Indiana's plan had a 50 cent copayment for generic medications and a dollar copayment for brand name products at that time. And the court there quickly grasped the issue. "While the Moratorium clearly prohibits a decrease in ëreimbursement level,' it does not explicitly state how the copayment provisions, which predates the Moratorium, is to be affected." In the end, the request of the Indiana Pharmacists' Association for an injunction prohibiting such action by the state government was granted.14
The federal district court in Indiana noted that "the State is able to reduce its reimbursement liability to pharmacists not only by the amount of copayments that are collected by pharmacists, but also by the amount of copayments the pharmacists are unable to collect because of the patient's inability to pay." It was estimated that 50% of Medicaid recipients could not afford the copayment. The state agency argued that the federal statute prohibits reducing "payment limits," which it was not doing; it was reducing the actual amount paid. The court rejected that interpretation, concluding that "in enacting the moratorium, Congress intended to protect the actual level of reimbursement flowing to pharmacists." 15
Case Addressing Issues with Mandatory Rebates from Manufacturers
The Pharmaceutical Research and Manufacturers of America (PhRMA) challenged the provision in Michigan's OBRA '90 authorized program whereby states established preferred drug lists for Medicaid and required prior authorization for coverage of nonpreferred medications that had generated insufficient rebates for the state. The state's program was upheld.16
The five cases that address pharmacy reimbursement are likely last words on that issue based on OBRA '90 provisions, given that the moratorium on states altering the methods of calculating fees and benefits has since expired. This is not to say that there are not still, and probably always will be, reimbursement disputes. Likewise, rebate issues will linger as well. It has been noted that "as more courts are asked to address the legal standard of pharmacy practice, they will turn to OBRA '90 to assist them in defining those standards. OBRA '90 mandates that pharmacists take on additional responsibilities, and with those expanded responsibilities come expanded expectations and liability."17 Given that there are only six published opinions that address the standard of care exercised by pharmacists over the past few years using OBRA '90 language, it is fair to conclude that this statute has not caused the revolution in pharmacist counseling that some commentators or observers predicted at the time of its enactment and implementation. It is commonly observed that the wheels of justice turn slowly. Given this, there is still hope that OBRA '90 still be considered a planted seed that yields a change in the communications relationships between pharmacists and patients.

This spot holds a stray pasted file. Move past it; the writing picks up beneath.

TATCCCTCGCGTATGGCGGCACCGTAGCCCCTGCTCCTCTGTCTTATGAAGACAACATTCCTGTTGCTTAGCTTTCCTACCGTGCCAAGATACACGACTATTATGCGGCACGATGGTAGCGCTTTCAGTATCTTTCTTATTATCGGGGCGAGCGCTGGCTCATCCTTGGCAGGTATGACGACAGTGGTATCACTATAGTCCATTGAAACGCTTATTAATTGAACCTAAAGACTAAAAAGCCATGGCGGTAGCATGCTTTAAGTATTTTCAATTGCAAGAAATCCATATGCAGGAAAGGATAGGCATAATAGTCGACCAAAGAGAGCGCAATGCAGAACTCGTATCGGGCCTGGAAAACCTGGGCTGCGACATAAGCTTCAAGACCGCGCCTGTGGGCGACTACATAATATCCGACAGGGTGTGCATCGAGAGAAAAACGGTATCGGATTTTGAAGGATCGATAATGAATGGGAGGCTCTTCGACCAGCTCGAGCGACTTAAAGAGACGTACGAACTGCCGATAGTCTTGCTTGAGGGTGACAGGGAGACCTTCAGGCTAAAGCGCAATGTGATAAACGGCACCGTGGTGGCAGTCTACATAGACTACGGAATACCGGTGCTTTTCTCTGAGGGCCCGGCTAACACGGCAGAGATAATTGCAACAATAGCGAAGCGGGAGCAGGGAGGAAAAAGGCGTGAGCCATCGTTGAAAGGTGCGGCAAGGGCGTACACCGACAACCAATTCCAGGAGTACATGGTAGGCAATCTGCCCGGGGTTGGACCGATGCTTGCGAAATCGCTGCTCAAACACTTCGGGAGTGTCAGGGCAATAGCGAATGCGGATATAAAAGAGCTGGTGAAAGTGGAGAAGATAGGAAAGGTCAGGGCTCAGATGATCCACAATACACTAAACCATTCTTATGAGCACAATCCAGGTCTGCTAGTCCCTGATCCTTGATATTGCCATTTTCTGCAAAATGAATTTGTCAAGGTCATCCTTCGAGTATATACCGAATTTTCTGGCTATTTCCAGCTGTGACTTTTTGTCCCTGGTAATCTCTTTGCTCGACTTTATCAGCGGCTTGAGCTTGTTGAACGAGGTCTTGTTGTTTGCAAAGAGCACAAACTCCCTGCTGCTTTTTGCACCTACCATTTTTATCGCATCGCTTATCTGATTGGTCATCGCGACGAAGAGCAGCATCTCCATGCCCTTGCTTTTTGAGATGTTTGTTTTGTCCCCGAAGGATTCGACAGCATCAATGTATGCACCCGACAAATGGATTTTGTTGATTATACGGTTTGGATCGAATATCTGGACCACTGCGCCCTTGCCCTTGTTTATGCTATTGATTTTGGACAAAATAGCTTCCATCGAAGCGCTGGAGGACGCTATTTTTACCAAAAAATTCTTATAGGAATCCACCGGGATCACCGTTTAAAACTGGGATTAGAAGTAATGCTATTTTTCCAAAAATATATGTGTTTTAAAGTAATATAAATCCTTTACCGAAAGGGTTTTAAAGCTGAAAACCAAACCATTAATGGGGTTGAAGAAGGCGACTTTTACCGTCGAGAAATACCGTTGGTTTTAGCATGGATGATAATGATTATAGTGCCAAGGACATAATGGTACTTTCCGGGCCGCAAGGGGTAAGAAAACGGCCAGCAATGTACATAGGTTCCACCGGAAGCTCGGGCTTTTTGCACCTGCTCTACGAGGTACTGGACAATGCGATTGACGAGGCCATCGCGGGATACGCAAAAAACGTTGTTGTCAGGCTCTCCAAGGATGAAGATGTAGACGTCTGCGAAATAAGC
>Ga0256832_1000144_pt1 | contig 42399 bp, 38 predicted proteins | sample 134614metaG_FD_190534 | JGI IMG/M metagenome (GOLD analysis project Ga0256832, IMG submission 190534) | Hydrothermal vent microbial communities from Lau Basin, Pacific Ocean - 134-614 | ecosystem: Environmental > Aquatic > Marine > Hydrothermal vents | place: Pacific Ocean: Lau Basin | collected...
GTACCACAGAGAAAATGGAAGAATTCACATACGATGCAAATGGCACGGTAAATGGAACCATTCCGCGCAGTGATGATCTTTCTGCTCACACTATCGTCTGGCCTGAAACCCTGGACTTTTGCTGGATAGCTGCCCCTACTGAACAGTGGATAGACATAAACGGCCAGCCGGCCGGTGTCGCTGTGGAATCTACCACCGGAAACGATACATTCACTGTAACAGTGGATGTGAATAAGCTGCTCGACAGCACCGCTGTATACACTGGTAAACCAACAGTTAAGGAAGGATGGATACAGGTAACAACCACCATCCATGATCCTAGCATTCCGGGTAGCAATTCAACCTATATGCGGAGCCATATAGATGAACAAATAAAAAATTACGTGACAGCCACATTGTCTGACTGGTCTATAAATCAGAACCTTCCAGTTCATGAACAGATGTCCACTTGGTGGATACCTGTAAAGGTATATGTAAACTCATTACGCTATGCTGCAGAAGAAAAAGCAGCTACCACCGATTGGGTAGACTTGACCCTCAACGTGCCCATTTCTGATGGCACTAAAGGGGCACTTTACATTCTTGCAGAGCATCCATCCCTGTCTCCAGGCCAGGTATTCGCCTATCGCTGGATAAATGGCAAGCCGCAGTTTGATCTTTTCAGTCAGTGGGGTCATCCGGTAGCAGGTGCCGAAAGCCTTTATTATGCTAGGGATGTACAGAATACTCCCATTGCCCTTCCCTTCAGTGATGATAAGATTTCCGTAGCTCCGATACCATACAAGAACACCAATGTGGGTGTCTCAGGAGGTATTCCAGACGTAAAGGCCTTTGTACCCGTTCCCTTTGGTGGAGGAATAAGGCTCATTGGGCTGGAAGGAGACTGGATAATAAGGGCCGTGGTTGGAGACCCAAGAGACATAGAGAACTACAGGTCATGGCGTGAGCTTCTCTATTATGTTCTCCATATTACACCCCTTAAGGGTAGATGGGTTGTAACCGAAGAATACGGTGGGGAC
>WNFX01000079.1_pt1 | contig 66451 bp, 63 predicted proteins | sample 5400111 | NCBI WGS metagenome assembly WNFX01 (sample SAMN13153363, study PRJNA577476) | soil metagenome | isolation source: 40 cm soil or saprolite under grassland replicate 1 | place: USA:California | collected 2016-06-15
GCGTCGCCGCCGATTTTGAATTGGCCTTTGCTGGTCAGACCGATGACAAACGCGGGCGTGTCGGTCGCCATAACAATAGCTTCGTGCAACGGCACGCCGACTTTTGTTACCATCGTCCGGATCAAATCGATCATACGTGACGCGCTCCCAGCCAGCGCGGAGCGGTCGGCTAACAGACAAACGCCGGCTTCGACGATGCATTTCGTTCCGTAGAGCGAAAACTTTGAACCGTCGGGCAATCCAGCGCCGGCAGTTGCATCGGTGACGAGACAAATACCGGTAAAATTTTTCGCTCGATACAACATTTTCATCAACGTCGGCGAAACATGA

Adapted from a poster presented at the American Society for Pharmacy Law 32nd Annual Meeting/American Pharmacists Association 154th Annual Meeting, Atlanta, Georgia, March 16-19, 2007, and winner of the Research Award from the American Society for Pharmacy Law, 2007.
1. P.L. 101-508, 104 Stat. 1388, codified at 42 U.S.C. ßß1396r-8g.
2. Ku L, Park E. Federal aid to state Medicaid programs is falling while the economy weakens. Center on Budget and Policy Priorities. October 26, 2001. www.cbpp.org/10-11-01health.htm. Accessed February 26, 2008.
3. Medicaid program. Fed Regist. 1992;57:49397-49401.
4. Survey of Pharmacy Law. Sec. XXIII-Patient Counseling Requirements. Mount Prospect, IL: National Association of Boards of Pharmacy CD-ROM; 2007:75-76.
5. Walker v. Jack Eckerd Corp , 434 S.E.2d 63 (Ga. App. 1993).
6. Johnson v. Walgreen Co., 675 So.2d 1036 (Fla. App. 1996).
7. Huggins v. Longs Drug Stores California, Inc., 862 P.2d 148 (Cal. 1993).
8. Horner v. Spalitto, 1 S.W.3d 519 (Mo. App. 1999).
9. Chiney v. American Drug Stores, Inc., et al., 21 S.W.3d 14 (Mo. App. 2000).
10. Hooper v. Thrifty Payless, Inc ., 2003 Cal. App. Unpub. Lexis 11715 (2002).
11. Pennsylvania Pharmaceutical Association, et al. v. Casey, et al., 800 F.Supp 173 (M.D. Pa. 1992).
12. Florida Pharmacy Association, et al. v. Williams, et al., 871 F.Supp. 1441 (N.D. Fla. 1993).
13. Nebraska Pharmacists Association, Inc, et al. v. Nebraska Department of Social Services, et al., 863 F.Supp 1037 (D. Neb. 1994).
14. Indiana Pharmacists' Association, et al. v. Indiana Family and Social Services Administration, 881 F.Supp. 395 (S.D. Ind. 1994).
15. Pharmaceutical Society of the State of New York, Inc. v. New York State Department of Social Services, et al., 50 F.3d 1168 (2nd Cir 1995).
16. Pharmaceutical Research and Manufacturers of America, et al. v. Thompson, 259 F.Supp.2d 39 (D.D.C. 2003).
17. Fink JL III, Vivian JC,
Bernstein IG, eds. Pharmacy Law Digest. 40th ed. St. Louis, MO: Wolters
Kluwer Health; 2005:98-99.
To comment on this article, contact email@example.com.